Julie is 16. She's a cute brunette who is, by her own account,"built" - but see for yourself on her MySpace page. There are lotsof pictures, some pretty racy. She attends Sevier County High School(for directions, just hit mapquest.com).
Talking points to lure her? Those are on MySpace, too:
She feels "stuck" in Tennessee's Sevier County. She's the productof divorced parents. Loves mom; dad, not so much. She loves any styleof music "with a good beat" and swoons over guys "with cheesysmiles." She has a brother, two sisters and four step-siblings.
Julie probably thinks she's too smart to fall prey to some Internetpredator. Her mom probably thinks so, too. But U.S. Attorney RussDedrick isn't so sure.
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"They get lured into these things," Dedrick said. "They thinkthey're safe, that they're in control. They can block this person. Butby then they've already been exposed."
On Friday, the Department of Justice kicked off a new message forits year-old Project Safe Childhood initiative, which targetsprimarily Internet sexual predators via coordinated local, state andfederal law enforcement and prosecution efforts.
This year's campaign will zero in on the increasingly vulnerable"tween" and teen girl who view social networking sites on theInternet as veritable billboards where she can tout her looks, herbeliefs, her likes, her dislikes and, more importantly, her personal"stats."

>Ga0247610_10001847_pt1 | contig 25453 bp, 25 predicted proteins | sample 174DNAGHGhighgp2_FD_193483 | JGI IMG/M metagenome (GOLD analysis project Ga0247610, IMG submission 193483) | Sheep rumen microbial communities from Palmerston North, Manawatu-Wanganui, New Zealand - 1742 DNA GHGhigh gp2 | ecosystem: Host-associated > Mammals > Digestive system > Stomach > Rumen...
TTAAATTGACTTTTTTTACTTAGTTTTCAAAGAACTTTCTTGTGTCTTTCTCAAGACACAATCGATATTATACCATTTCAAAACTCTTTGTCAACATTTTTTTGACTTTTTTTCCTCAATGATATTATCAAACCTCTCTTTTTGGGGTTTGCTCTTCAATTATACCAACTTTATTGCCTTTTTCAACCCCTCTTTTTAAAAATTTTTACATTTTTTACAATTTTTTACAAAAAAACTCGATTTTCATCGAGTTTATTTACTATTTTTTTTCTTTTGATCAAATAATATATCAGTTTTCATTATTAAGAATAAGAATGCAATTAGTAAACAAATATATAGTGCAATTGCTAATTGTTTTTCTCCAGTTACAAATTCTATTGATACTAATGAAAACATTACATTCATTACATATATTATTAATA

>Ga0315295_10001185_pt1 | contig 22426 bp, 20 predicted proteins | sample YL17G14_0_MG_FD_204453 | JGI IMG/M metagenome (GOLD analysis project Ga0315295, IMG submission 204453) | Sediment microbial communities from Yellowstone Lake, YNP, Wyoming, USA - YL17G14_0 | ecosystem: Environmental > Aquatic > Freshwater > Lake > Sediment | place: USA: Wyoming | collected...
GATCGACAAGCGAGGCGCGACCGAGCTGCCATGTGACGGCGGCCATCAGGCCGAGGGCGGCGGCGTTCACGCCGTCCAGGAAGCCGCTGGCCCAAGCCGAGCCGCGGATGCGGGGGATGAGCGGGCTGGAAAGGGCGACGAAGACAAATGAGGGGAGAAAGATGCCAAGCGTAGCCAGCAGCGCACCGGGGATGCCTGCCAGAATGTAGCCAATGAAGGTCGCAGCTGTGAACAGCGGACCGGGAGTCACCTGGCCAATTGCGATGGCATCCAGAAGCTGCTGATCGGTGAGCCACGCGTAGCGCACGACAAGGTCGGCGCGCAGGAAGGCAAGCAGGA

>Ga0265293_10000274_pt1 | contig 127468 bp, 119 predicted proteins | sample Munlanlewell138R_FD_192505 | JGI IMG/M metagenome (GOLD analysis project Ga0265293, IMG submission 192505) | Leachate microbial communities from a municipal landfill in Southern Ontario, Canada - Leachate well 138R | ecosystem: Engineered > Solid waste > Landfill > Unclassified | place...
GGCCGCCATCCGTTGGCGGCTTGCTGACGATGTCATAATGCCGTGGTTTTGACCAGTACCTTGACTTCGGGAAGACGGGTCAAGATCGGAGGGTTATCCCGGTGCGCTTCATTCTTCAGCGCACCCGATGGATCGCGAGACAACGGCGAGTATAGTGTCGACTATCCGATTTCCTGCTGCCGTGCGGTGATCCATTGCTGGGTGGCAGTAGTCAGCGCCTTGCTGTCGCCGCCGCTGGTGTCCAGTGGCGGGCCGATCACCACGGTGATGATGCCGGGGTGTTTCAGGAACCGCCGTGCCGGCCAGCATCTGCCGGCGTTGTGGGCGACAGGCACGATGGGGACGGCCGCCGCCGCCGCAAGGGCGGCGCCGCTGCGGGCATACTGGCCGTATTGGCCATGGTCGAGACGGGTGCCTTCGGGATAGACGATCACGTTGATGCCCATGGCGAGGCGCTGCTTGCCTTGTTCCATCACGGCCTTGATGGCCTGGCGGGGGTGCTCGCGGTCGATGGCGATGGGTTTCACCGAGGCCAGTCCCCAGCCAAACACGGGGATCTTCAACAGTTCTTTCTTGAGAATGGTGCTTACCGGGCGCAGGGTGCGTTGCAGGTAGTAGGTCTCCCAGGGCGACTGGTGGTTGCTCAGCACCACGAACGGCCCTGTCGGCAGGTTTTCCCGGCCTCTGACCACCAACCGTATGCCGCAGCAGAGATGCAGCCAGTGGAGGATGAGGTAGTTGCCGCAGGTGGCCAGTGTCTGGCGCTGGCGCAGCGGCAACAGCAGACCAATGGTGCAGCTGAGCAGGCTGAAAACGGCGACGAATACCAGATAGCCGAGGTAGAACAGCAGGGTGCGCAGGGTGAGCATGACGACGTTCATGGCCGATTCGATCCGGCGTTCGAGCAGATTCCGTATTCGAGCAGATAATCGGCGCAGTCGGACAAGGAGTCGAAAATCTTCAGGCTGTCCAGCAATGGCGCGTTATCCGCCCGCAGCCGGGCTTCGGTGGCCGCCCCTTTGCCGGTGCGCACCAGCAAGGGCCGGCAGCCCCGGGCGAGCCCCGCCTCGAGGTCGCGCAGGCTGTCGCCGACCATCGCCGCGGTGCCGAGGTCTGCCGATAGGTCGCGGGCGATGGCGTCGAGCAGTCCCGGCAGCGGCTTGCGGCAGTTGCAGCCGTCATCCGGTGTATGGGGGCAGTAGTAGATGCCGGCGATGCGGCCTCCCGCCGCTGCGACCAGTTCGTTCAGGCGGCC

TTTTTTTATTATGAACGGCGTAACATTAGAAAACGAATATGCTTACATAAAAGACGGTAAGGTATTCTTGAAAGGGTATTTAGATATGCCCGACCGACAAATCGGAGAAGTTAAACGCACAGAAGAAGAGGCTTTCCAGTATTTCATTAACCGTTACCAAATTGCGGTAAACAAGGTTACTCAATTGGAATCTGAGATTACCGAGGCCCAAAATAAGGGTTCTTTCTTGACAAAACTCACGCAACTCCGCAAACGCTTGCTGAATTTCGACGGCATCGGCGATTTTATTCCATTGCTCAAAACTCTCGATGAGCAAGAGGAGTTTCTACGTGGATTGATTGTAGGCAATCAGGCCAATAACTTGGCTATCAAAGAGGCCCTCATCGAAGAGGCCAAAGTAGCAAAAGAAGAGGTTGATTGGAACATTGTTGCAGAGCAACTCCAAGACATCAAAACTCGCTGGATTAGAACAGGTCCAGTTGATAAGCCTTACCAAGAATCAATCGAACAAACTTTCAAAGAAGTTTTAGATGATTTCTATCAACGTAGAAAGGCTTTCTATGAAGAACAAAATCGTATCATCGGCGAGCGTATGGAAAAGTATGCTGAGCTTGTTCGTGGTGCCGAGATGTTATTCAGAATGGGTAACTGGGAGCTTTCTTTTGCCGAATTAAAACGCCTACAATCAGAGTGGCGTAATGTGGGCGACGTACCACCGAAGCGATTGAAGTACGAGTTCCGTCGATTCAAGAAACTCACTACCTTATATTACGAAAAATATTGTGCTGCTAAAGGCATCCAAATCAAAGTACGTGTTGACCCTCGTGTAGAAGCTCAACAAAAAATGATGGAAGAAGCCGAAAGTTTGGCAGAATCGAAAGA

"Anytime (sexual predators) have the ability especially to get apicture and a location, that's going to be problematic," saidKnoxville Police Department Investigator Tom Evans.
Evans is a key member of the Knoxville Internet Crimes AgainstChildren Task Force, which pairs local law enforcement, stateprosecutors, federal prosecutors and federal agencies to battle a hostof Internet-based crimes ranging from downloading child pornography toluring child victims.
"Most parents feel, 'It can't happen to my child,' " he said.
Worse, Dedrick and Evans said, most girls ages 12 to 17 think itcan't happen to them. After all, on social networking sites such asMySpace, they can limit who sees their pages to invited "friends."The problem is, according to Dedrick, the number of "friends" aperson can gather has become a measure of popularity. As Evans noted,once a girl welcomes in a "friend," that person's entire list of"friends" also gets access to the girl's personal page and therebypersonal information and photographs. Before she knows it, thousandsof people she's never met have a key to unlock her Internet world.